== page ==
One hundred years ago, the sound of an internal combustion engine in the sky was first heard in Alaska when James and Lilly Martin sold rides to Fairbanks thrill-seekers. James had built the biplane himself. Lilly was the first woman pilot in England. Alaskans thought the gizmo was a hoot, but no one seemed to grasp the commercial potential.
Within 20 years, the gizmo's ability to go places where there were no roads made it indispensable to life in the territory.
On Friday, the Anchorage Museum opened an exhibit titled "Arctic Flight: A Century of Alaska Aviation," a look at the lore and legacy of flying machines in the last frontier.
The show isn't so much about the principles of flights, said Anchorage Museum curator Julie Decker, but "about how flight changed the way of life in Alaska."
"Arctic Flight" features a number of historic photos and films capturing how airplanes in Alaska went from a novelty to the workhorse of arctic exploration to military necessities to a commercial fact of life. It includes items from aircraft piloted in Alaska by Wiley Post, Roald Amundsen, Charles and Anne Lindbergh and pieces of equipment associated with Alaska's pioneer pilots, from a piece of Carl Ben Eielson's Hamilton Metalplane to Ellen Paneok's parka. There's a shirt made from the skin of the Norge, the only dirigible to have gone over the North Pole, a section of the nose from the first DC-3 in Alaska and a wing from a warplane with Soviet markings that crashed near Fairbanks on its way to the Eastern Front.
Younger viewers may need to have some things explained, like the plumbers pot, a stove used to melt lead but adopted by bush pilots as a way to keep their oil and engines warm.
"I never saw so many plumber pots in my life until I came to Alaska," said Jeremy Kinney of the Smithsonian National Air and Space Museum, co-curator of the exhibit.
The centerpiece of the exhibit is the beautifully restored Stearman biplane borrowed from the Alaska Aviation Museum. Getting it onto the third floor was a trick, said Decker. "We couldn't get it into the elevator," she said. "We had to rig it up the stairs."
In the section dedicated to Alaska's airlines, you can watch an ad for now-defunct Wien Airlines showing the Stearman in flight.
It may be the oldest aircraft in Alaska to remain in flying condition, but it's not entirely alone. Kinney marveled at the old planes he saw parked near Ted Stevens Anchorage International Airport and at Lake Hood. "If you like old airplanes, Alaska is the place to see them," he said.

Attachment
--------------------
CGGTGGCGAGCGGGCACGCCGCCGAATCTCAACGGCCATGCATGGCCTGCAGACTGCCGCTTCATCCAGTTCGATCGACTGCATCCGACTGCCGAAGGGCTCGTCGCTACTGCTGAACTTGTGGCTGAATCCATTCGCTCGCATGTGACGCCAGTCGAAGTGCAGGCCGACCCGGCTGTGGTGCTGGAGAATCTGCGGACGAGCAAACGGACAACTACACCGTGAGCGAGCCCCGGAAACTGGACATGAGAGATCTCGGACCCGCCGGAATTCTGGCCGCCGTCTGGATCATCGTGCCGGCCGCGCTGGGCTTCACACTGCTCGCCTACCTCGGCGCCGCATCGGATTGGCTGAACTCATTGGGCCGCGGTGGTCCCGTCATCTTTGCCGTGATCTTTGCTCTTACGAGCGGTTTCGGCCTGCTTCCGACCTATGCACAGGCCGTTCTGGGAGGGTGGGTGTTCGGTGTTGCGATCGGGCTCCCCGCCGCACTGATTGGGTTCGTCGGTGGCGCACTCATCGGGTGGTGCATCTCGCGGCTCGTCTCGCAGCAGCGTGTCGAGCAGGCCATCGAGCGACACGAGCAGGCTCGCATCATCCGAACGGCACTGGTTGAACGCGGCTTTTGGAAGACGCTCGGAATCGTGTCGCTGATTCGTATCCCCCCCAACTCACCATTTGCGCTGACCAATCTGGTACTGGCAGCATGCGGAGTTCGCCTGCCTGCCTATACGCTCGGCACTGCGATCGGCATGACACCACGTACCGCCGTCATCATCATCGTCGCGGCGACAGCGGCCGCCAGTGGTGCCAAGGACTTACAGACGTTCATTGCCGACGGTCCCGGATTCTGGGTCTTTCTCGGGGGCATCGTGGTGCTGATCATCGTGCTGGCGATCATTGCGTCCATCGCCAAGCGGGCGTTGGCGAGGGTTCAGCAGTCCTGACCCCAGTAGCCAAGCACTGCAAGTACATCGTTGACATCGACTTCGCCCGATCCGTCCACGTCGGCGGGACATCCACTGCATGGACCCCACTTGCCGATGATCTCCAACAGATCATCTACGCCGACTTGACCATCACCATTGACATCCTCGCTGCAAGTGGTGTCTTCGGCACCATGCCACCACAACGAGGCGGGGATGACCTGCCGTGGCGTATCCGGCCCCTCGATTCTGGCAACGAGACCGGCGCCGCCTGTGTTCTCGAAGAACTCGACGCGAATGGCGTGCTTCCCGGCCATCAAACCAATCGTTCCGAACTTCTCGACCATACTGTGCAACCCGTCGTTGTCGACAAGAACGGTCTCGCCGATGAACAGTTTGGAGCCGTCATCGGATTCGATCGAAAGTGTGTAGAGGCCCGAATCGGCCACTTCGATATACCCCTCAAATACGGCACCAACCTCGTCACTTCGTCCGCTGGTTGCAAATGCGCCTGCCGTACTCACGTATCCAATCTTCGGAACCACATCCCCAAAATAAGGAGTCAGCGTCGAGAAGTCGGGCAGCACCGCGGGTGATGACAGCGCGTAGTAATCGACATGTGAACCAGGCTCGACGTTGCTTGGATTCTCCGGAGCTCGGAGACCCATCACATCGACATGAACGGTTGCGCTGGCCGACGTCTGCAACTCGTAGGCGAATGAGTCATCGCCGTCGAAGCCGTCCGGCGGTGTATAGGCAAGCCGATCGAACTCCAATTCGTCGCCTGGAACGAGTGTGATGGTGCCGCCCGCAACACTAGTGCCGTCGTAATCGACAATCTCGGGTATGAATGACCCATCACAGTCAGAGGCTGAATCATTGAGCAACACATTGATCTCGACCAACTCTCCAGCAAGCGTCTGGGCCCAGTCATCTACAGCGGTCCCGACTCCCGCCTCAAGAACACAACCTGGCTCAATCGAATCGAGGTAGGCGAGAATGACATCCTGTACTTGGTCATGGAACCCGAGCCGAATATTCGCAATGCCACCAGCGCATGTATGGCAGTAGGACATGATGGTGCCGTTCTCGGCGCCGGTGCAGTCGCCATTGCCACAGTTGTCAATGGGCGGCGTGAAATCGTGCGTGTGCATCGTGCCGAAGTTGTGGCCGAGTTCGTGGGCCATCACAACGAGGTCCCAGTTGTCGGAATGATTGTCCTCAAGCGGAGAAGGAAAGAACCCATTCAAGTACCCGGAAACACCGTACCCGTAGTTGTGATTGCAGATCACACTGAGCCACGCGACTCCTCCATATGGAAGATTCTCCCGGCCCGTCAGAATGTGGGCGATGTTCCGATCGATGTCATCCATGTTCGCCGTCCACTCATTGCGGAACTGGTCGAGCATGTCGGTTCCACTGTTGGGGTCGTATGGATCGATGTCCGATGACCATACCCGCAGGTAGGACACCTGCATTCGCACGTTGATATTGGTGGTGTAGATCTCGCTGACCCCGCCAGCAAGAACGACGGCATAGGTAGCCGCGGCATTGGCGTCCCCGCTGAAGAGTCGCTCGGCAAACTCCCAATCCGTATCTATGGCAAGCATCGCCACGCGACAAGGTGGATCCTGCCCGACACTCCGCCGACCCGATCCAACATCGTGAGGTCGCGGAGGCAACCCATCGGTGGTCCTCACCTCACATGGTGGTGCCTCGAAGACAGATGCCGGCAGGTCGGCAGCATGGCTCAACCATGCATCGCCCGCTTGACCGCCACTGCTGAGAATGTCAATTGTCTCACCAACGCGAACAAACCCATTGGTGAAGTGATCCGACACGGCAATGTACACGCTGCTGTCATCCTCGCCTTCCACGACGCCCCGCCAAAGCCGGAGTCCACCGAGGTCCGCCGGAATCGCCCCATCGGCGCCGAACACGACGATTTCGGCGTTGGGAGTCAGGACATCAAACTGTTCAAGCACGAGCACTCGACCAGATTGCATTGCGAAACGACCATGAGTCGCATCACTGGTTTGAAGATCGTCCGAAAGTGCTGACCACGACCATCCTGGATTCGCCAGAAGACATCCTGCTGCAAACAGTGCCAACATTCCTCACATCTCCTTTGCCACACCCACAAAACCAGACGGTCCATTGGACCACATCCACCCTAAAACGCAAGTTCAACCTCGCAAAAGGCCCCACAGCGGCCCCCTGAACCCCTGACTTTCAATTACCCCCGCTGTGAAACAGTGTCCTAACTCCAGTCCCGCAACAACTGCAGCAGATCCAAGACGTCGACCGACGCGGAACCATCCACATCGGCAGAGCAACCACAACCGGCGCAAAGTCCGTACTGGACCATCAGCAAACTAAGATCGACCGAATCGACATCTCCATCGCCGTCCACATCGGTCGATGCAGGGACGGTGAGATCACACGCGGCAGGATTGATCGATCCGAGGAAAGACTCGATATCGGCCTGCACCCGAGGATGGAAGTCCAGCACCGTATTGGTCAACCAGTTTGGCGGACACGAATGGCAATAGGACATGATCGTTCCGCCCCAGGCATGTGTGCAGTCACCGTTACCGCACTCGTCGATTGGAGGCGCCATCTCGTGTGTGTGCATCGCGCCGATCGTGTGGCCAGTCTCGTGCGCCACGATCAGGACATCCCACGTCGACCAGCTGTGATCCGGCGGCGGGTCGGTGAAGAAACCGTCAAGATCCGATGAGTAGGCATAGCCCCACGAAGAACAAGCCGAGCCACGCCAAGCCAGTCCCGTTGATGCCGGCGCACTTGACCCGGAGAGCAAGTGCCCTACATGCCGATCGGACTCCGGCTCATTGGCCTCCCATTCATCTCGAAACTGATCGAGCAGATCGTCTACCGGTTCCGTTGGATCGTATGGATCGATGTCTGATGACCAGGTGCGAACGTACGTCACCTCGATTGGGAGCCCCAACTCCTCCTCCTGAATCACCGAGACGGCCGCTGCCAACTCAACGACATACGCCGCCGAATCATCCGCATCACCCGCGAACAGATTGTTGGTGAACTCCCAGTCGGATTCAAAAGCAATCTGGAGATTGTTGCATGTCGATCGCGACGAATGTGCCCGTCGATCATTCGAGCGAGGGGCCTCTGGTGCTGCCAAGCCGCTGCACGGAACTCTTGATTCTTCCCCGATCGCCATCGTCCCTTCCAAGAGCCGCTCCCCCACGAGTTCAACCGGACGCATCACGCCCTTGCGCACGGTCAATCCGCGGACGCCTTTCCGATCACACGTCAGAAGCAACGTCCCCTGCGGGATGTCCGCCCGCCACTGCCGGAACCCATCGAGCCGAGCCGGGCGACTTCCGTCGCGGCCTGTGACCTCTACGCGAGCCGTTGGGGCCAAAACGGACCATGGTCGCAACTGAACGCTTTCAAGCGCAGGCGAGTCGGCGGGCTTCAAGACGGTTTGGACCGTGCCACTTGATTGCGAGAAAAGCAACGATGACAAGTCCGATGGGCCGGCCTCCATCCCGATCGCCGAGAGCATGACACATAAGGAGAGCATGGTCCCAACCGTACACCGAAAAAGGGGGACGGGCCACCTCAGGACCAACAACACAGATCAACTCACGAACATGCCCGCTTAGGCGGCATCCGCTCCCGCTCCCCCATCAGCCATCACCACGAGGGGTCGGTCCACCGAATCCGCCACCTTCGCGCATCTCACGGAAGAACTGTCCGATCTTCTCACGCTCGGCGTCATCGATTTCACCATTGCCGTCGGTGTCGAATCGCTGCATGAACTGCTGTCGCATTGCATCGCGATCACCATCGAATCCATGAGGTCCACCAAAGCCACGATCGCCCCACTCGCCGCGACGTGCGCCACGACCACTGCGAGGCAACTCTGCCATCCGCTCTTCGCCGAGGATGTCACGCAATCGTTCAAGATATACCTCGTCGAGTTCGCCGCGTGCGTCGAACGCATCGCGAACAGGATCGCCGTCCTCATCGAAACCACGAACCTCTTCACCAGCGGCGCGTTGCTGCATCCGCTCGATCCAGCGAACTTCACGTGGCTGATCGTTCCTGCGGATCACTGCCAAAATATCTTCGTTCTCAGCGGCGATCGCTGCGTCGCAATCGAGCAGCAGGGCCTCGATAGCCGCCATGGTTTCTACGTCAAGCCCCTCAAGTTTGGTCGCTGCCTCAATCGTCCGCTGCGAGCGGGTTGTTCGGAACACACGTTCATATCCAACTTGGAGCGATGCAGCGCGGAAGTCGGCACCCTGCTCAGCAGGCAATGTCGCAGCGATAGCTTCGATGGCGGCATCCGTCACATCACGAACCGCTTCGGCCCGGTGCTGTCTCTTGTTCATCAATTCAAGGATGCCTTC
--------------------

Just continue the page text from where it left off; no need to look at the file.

One of the themes of the exhibit is anthropological, said Kinney. "It illustrates how air travel became part of the life of a community. It's a pretty exciting example of how people see a tool and adapt it for their particular use."
And it raises question, said Decker, like: "Do we still not have roads because of the airplane?"
Organizers were pondering how things may have shifted because of planes. On the one hand, they made travel between Alaska and the Lower 48 more practical and faster. On the other hand, Alaska remains a wilderness with scattered communities largely separated from one another, hobbled by distance and bad weather. One hundred years after the first flight in Fairbanks, perhaps there hasn't been that much change after all, Decker said.
Perhaps. But I once got drawn into an argument over what was the greatest invention of the 20th century. "The airplane" was my instant answer. Others said that was an old-fashioned choice. They thought cellphones, television or the Internet were surely more important.
I stand by my pick. Imagine for a moment a world in which powered flight never happened, either because it was physically impossible or because no one ever figured it out.
Now imagine what Anchorage and Alaska would look like in that flightless world.
Reach Mike Dunham at email@example.com or 257-4332.